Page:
Digestive System

Digestive System (1)

   Digestive diseases or issues are disorders of the digestive tract, or the gastrointestinal (GI) tract. Some of the symptoms that may need to be addressed are; bleeding stools, bloating, constipation, diarrhea, heartburn, nausea and vomiting, pain in our stomach or bowels, swallowing problems, weigh gain or loss.

   Some common issues of the digestive system include; GERD (Gastroesophageal reflux disease) irritable bowel syndrome, lactose intolerance, gastritis, peptic ulcers, cirrhosis, autoimmune, hepatitis B & C, pancreatitis, gallstones, celiac disease, Crohn’s disease, ulcerative colitis, diverticulitis, malabsorption, short bowel syndrome, intestinal ischemia, hiatal hernia, anal fissure, proctitis, rectal prolapse and hemorrhoids..

   Our lifestyle and choice of foods can affect the way the body digests what we eat. Here are some suggestions we can do to have a healthy digestive system and prevent disease:

  • Eat a high-fiber diet: According to Maria Adams, RD, MPH, a nutrition consultant in Marblehead, Massachusetts, consuming a diet that's high in fiber and rich in whole grains, vegetables, legumes, and fruits can improve our digestive health. A high-fiber diet can also help we prevent various digestive conditions, such as diverticulosis, hemorrhoids, and irritable bowel syndrome (IBS).
  • Eat both insoluble and soluble fiber: Insoluble fiber, also known as roughage, can't be digested by the body and therefore helps add bulk to the stools. Soluble fiber draws in water and can help prevent stools that are too watery. Good sources of insoluble fiber include wheat bran, vegetables, and whole grains; get soluble fiber from oat bran, nuts, seeds, and legumes.
  • Limit foods that are high in fat: Fatty foods tend to slow down the digestive process, making we more prone to constipation. But it's important to get some fat in our diet, so pairing fatty foods with high-fiber foods can make fatty foods easier on our digestive system.
  • Eat lean meats: Protein is an essential part of a healthful diet, but fatty cuts of meat can lead to uncomfortable digestion. Select lean cuts, such as pork loin and skinless poultry.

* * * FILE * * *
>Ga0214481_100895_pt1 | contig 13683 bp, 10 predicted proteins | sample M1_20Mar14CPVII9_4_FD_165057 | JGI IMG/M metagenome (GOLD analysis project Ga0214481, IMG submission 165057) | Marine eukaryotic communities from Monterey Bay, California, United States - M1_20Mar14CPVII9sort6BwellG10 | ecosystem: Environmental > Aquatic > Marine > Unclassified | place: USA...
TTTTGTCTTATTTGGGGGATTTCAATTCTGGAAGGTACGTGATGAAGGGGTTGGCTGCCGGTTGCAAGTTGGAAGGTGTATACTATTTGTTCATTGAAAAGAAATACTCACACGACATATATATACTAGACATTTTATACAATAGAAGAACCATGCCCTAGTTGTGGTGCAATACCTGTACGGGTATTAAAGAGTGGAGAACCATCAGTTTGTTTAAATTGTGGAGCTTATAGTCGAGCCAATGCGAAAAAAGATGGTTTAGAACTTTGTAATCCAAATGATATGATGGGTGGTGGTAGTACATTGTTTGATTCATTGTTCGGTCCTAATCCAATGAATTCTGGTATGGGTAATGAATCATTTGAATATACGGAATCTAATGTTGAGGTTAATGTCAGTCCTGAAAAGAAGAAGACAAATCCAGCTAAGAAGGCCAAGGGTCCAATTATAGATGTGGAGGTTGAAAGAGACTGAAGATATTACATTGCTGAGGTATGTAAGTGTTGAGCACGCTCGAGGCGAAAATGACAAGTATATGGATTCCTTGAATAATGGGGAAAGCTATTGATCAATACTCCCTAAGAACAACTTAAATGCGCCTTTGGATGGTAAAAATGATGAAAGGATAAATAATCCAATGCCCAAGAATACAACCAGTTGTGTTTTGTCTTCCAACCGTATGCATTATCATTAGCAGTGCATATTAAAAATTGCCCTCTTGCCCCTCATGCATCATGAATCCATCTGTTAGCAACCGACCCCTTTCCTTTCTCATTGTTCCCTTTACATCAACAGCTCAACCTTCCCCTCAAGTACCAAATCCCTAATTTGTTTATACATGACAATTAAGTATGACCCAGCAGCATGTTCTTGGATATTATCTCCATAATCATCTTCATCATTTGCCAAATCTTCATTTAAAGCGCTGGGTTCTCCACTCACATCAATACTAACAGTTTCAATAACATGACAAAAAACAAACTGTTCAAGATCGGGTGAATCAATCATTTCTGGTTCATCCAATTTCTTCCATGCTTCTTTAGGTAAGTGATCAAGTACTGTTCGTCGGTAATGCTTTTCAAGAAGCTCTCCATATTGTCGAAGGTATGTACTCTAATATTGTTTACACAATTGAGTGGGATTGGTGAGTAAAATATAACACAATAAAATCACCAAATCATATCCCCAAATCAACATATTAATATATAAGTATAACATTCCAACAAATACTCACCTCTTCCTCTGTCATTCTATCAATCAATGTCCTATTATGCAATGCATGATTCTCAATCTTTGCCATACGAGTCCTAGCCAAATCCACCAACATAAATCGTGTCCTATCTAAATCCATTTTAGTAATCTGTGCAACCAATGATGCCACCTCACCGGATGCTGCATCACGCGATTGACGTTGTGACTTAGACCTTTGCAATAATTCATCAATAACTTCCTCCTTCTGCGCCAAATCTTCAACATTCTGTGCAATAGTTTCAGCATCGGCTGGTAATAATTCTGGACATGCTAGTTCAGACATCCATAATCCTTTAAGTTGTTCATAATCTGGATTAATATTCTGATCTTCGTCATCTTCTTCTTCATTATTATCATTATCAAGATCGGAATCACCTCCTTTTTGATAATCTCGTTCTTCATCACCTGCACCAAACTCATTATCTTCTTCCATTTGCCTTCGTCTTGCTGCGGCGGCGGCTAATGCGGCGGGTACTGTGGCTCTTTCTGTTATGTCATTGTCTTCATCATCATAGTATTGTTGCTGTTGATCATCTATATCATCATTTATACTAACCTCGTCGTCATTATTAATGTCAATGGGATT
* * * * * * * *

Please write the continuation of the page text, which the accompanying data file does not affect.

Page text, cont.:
• Incorporate probiotics into our diet: Probiotics are the same kind of healthy bacteria naturally present in our digestive tract. Probiotics can enhance nutrient absorption, may help break down lactose, strengthen our immune system, and possibly even help treat IBS. A good source of probiotics is found in low-fat yogurt and kefir (fermented milk drink similar to a thin yogurt that is made from kefir grains.)
  • Eat on schedule: Consuming our meals and snacks on a regular schedule can help keep our digestive system in top shape. Aim to sit down for breakfast, lunch, dinner, and snacks around the same time each day.
  • Stay hydrated: Drinking plenty of water is good for our digestive health, according to Adams. Fiber pulls water into the colon to create softer, bulkier stools, allowing them to pass through more easily.
  • Skip the bad habits: smoking, excessive caffeine, and alcohol. Liquor, coffee, and cigarettes can interfere with the functioning of our digestive system, and lead to problems like stomach ulcers and heartburn.
  • Exercise regularly: "Regular exercise helps keep foods moving through our digestive system, reducing constipation. Exercise can also help we maintain a healthy weight, which is good for our digestive health. Make it a point to work regular exercise into our weekly schedule.
  • Manage stress: Too much stress or anxiety can cause our digestive system to go into overdrive, according to Adams. Find stress-reducing activities that we enjoy and practice them on a regular basis.